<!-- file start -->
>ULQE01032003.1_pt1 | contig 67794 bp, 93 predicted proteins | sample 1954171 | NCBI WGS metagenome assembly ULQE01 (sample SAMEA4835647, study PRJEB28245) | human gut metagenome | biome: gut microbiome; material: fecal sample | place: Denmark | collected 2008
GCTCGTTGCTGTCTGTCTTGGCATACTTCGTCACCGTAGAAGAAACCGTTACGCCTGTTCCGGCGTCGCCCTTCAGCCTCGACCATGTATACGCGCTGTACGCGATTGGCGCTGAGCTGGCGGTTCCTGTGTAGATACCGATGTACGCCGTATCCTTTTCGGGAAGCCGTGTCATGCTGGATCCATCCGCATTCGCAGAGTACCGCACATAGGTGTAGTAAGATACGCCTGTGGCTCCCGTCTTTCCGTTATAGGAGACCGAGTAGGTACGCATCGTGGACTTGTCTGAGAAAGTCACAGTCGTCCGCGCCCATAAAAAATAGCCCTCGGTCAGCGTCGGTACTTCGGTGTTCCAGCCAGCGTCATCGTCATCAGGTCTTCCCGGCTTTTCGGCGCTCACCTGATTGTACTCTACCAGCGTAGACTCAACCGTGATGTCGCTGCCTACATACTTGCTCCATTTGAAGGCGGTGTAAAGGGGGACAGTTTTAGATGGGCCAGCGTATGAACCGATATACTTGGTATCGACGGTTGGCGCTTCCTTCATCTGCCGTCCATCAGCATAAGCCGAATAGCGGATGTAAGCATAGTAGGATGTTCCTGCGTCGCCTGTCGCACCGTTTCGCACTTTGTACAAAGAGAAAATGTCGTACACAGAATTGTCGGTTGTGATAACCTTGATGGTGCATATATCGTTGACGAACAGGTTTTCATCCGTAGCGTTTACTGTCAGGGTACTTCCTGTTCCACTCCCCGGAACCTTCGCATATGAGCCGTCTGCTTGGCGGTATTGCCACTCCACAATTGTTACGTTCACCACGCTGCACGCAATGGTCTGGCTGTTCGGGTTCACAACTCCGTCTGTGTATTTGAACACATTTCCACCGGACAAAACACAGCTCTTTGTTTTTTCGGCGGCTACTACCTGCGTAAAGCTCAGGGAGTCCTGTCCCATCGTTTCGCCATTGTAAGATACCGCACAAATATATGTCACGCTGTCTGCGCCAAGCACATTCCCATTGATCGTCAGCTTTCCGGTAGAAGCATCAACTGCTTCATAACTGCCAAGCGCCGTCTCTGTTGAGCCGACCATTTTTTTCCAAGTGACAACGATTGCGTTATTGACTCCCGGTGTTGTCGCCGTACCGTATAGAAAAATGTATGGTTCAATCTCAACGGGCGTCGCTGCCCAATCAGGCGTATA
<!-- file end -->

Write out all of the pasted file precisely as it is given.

>ULQE01032003.1_pt1 | contig 67794 bp, 93 predicted proteins | sample 1954171 | NCBI WGS metagenome assembly ULQE01 (sample SAMEA4835647, study PRJEB28245) | human gut metagenome | biome: gut microbiome; material: fecal sample | place: Denmark | collected 2008
GCTCGTTGCTGTCTGTCTTGGCATACTTCGTCACCGTAGAAGAAACCGTTACGCCTGTTCCGGCGTCGCCCTTCAGCCTCGACCATGTATACGCGCTGTACGCGATTGGCGCTGAGCTGGCGGTTCCTGTGTAGATACCGATGTACGCCGTATCCTTTTCGGGAAGCCGTGTCATGCTGGATCCATCCGCATTCGCAGAGTACCGCACATAGGTGTAGTAAGATACGCCTGTGGCTCCCGTCTTTCCGTTATAGGAGACCGAGTAGGTACGCATCGTGGACTTGTCTGAGAAAGTCACAGTCGTCCGCGCCCATAAAAAATAGCCCTCGGTCAGCGTCGGTACTTCGGTGTTCCAGCCAGCGTCATCGTCATCAGGTCTTCCCGGCTTTTCGGCGCTCACCTGATTGTACTCTACCAGCGTAGACTCAACCGTGATGTCGCTGCCTACATACTTGCTCCATTTGAAGGCGGTGTAAAGGGGGACAGTTTTAGATGGGCCAGCGTATGAACCGATATACTTGGTATCGACGGTTGGCGCTTCCTTCATCTGCCGTCCATCAGCATAAGCCGAATAGCGGATGTAAGCATAGTAGGATGTTCCTGCGTCGCCTGTCGCACCGTTTCGCACTTTGTACAAAGAGAAAATGTCGTACACAGAATTGTCGGTTGTGATAACCTTGATGGTGCATATATCGTTGACGAACAGGTTTTCATCCGTAGCGTTTACTGTCAGGGTACTTCCTGTTCCACTCCCCGGAACCTTCGCATATGAGCCGTCTGCTTGGCGGTATTGCCACTCCACAATTGTTACGTTCACCACGCTGCACGCAATGGTCTGGCTGTTCGGGTTCACAACTCCGTCTGTGTATTTGAACACATTTCCACCGGACAAAACACAGCTCTTTGTTTTTTCGGCGGCTACTACCTGCGTAAAGCTCAGGGAGTCCTGTCCCATCGTTTCGCCATTGTAAGATACCGCACAAATATATGTCACGCTGTCTGCGCCAAGCACATTCCCATTGATCGTCAGCTTTCCGGTAGAAGCATCAACTGCTTCATAACTGCCAAGCGCCGTCTCTGTTGAGCCGACCATTTTTTTCCAAGTGACAACGATTGCGTTATTGACTCCCGGTGTTGTCGCCGTACCGTATAGAAAAATGTATGGTTCAATCTCAACGGGCGTCGCTGCCCAATCAGGCGTATA